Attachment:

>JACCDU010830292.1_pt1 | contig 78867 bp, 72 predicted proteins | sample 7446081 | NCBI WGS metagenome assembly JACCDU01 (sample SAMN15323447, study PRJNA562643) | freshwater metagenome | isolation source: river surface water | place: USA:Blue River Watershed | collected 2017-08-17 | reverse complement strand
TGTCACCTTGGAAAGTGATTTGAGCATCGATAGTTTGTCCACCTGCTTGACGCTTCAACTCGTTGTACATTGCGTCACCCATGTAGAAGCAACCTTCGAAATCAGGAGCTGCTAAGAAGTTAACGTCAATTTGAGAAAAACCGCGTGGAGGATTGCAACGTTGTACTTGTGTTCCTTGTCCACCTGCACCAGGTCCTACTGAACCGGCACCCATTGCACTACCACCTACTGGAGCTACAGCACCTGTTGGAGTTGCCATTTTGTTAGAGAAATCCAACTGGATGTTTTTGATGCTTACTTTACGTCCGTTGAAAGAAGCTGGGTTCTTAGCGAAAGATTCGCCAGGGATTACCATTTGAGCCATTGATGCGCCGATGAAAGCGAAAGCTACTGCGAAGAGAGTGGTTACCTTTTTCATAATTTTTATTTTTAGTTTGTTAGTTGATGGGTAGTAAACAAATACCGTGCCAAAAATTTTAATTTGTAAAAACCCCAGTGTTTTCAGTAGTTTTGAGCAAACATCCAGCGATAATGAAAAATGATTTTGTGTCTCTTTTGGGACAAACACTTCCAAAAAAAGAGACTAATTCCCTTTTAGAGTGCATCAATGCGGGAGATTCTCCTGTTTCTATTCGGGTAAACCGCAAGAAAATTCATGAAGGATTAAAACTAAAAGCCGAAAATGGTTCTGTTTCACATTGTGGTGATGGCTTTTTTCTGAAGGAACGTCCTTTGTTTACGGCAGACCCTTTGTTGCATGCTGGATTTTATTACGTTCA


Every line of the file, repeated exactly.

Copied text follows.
>JACCDU010830292.1_pt1 | contig 78867 bp, 72 predicted proteins | sample 7446081 | NCBI WGS metagenome assembly JACCDU01 (sample SAMN15323447, study PRJNA562643) | freshwater metagenome | isolation source: river surface water | place: USA:Blue River Watershed | collected 2017-08-17 | reverse complement strand
TGTCACCTTGGAAAGTGATTTGAGCATCGATAGTTTGTCCACCTGCTTGACGCTTCAACTCGTTGTACATTGCGTCACCCATGTAGAAGCAACCTTCGAAATCAGGAGCTGCTAAGAAGTTAACGTCAATTTGAGAAAAACCGCGTGGAGGATTGCAACGTTGTACTTGTGTTCCTTGTCCACCTGCACCAGGTCCTACTGAACCGGCACCCATTGCACTACCACCTACTGGAGCTACAGCACCTGTTGGAGTTGCCATTTTGTTAGAGAAATCCAACTGGATGTTTTTGATGCTTACTTTACGTCCGTTGAAAGAAGCTGGGTTCTTAGCGAAAGATTCGCCAGGGATTACCATTTGAGCCATTGATGCGCCGATGAAAGCGAAAGCTACTGCGAAGAGAGTGGTTACCTTTTTCATAATTTTTATTTTTAGTTTGTTAGTTGATGGGTAGTAAACAAATACCGTGCCAAAAATTTTAATTTGTAAAAACCCCAGTGTTTTCAGTAGTTTTGAGCAAACATCCAGCGATAATGAAAAATGATTTTGTGTCTCTTTTGGGACAAACACTTCCAAAAAAAGAGACTAATTCCCTTTTAGAGTGCATCAATGCGGGAGATTCTCCTGTTTCTATTCGGGTAAACCGCAAGAAAATTCATGAAGGATTAAAACTAAAAGCCGAAAATGGTTCTGTTTCACATTGTGGTGATGGCTTTTTTCTGAAGGAACGTCCTTTGTTTACGGCAGACCCTTTGTTGCATGCTGGATTTTATTACGTTCA